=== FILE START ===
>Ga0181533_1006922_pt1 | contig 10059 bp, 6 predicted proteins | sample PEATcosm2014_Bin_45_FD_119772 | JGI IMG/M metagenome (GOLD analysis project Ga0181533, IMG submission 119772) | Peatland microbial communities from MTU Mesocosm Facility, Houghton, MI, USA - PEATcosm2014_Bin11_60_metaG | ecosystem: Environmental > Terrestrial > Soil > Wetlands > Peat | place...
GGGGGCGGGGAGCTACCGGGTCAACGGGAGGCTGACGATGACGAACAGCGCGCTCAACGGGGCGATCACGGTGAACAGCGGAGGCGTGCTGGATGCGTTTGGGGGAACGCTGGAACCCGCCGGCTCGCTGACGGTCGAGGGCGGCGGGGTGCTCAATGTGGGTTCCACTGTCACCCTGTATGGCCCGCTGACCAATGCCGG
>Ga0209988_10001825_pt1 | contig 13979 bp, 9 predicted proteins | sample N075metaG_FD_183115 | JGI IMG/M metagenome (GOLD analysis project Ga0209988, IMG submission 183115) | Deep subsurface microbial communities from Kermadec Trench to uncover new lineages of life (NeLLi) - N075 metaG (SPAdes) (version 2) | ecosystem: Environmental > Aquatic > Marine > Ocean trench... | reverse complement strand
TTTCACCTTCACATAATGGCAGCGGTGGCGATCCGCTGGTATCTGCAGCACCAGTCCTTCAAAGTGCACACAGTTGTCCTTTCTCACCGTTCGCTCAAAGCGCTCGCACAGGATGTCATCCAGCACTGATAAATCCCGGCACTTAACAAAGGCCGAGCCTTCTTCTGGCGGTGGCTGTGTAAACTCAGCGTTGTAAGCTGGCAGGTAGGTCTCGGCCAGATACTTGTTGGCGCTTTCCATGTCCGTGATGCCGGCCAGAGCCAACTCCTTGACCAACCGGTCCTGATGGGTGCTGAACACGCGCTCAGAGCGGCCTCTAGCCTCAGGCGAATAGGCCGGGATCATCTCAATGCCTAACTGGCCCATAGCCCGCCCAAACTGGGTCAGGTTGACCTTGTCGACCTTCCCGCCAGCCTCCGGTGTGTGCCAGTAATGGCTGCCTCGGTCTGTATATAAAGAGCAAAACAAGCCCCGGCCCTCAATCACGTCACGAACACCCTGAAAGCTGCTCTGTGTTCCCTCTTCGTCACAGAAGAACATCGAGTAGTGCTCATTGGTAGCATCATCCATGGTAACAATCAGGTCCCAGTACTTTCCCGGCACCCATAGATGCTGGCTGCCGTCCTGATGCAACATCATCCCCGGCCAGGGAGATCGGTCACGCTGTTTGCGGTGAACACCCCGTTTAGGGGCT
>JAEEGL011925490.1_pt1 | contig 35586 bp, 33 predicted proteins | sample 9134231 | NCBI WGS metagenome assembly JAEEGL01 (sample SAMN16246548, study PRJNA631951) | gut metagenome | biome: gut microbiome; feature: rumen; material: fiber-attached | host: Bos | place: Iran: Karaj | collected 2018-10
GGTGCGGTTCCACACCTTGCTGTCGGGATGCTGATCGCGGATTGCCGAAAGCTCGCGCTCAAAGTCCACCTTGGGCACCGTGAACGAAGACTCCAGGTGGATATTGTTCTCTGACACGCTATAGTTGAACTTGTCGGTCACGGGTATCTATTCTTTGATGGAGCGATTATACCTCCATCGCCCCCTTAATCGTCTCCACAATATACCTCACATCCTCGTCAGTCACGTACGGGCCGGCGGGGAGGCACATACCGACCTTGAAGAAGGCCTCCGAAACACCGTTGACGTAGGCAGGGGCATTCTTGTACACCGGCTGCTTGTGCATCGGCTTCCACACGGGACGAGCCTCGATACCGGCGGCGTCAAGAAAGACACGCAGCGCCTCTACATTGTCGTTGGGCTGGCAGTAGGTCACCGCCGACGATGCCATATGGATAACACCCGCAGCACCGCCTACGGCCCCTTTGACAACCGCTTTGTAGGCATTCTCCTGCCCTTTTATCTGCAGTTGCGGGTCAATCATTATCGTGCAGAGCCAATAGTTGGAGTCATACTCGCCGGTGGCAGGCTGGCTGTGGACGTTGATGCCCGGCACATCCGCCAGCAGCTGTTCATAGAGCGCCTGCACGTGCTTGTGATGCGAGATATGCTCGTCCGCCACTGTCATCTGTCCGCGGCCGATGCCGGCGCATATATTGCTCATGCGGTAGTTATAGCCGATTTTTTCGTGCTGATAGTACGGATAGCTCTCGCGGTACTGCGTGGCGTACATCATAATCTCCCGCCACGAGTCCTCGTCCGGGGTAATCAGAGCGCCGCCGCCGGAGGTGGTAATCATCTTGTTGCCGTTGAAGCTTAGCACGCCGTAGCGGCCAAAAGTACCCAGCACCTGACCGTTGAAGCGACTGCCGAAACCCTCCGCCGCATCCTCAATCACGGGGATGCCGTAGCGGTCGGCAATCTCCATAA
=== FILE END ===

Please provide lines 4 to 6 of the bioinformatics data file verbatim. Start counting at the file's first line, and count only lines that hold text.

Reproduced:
TTTCACCTTCACATAATGGCAGCGGTGGCGATCCGCTGGTATCTGCAGCACCAGTCCTTCAAAGTGCACACAGTTGTCCTTTCTCACCGTTCGCTCAAAGCGCTCGCACAGGATGTCATCCAGCACTGATAAATCCCGGCACTTAACAAAGGCCGAGCCTTCTTCTGGCGGTGGCTGTGTAAACTCAGCGTTGTAAGCTGGCAGGTAGGTCTCGGCCAGATACTTGTTGGCGCTTTCCATGTCCGTGATGCCGGCCAGAGCCAACTCCTTGACCAACCGGTCCTGATGGGTGCTGAACACGCGCTCAGAGCGGCCTCTAGCCTCAGGCGAATAGGCCGGGATCATCTCAATGCCTAACTGGCCCATAGCCCGCCCAAACTGGGTCAGGTTGACCTTGTCGACCTTCCCGCCAGCCTCCGGTGTGTGCCAGTAATGGCTGCCTCGGTCTGTATATAAAGAGCAAAACAAGCCCCGGCCCTCAATCACGTCACGAACACCCTGAAAGCTGCTCTGTGTTCCCTCTTCGTCACAGAAGAACATCGAGTAGTGCTCATTGGTAGCATCATCCATGGTAACAATCAGGTCCCAGTACTTTCCCGGCACCCATAGATGCTGGCTGCCGTCCTGATGCAACATCATCCCCGGCCAGGGAGATCGGTCACGCTGTTTGCGGTGAACACCCCGTTTAGGGGCT
>JAEEGL011925490.1_pt1 | contig 35586 bp, 33 predicted proteins | sample 9134231 | NCBI WGS metagenome assembly JAEEGL01 (sample SAMN16246548, study PRJNA631951) | gut metagenome | biome: gut microbiome; feature: rumen; material: fiber-attached | host: Bos | place: Iran: Karaj | collected 2018-10
GGTGCGGTTCCACACCTTGCTGTCGGGATGCTGATCGCGGATTGCCGAAAGCTCGCGCTCAAAGTCCACCTTGGGCACCGTGAACGAAGACTCCAGGTGGATATTGTTCTCTGACACGCTATAGTTGAACTTGTCGGTCACGGGTATCTATTCTTTGATGGAGCGATTATACCTCCATCGCCCCCTTAATCGTCTCCACAATATACCTCACATCCTCGTCAGTCACGTACGGGCCGGCGGGGAGGCACATACCGACCTTGAAGAAGGCCTCCGAAACACCGTTGACGTAGGCAGGGGCATTCTTGTACACCGGCTGCTTGTGCATCGGCTTCCACACGGGACGAGCCTCGATACCGGCGGCGTCAAGAAAGACACGCAGCGCCTCTACATTGTCGTTGGGCTGGCAGTAGGTCACCGCCGACGATGCCATATGGATAACACCCGCAGCACCGCCTACGGCCCCTTTGACAACCGCTTTGTAGGCATTCTCCTGCCCTTTTATCTGCAGTTGCGGGTCAATCATTATCGTGCAGAGCCAATAGTTGGAGTCATACTCGCCGGTGGCAGGCTGGCTGTGGACGTTGATGCCCGGCACATCCGCCAGCAGCTGTTCATAGAGCGCCTGCACGTGCTTGTGATGCGAGATATGCTCGTCCGCCACTGTCATCTGTCCGCGGCCGATGCCGGCGCATATATTGCTCATGCGGTAGTTATAGCCGATTTTTTCGTGCTGATAGTACGGATAGCTCTCGCGGTACTGCGTGGCGTACATCATAATCTCCCGCCACGAGTCCTCGTCCGGGGTAATCAGAGCGCCGCCGCCGGAGGTGGTAATCATCTTGTTGCCGTTGAAGCTTAGCACGCCGTAGCGGCCAAAAGTACCCAGCACCTGACCGTTGAAGCGACTGCCGAAACCCTCCGCCGCATCCTCAATCACGGGGATGCCGTAGCGGTCGGCAATCTCCATAA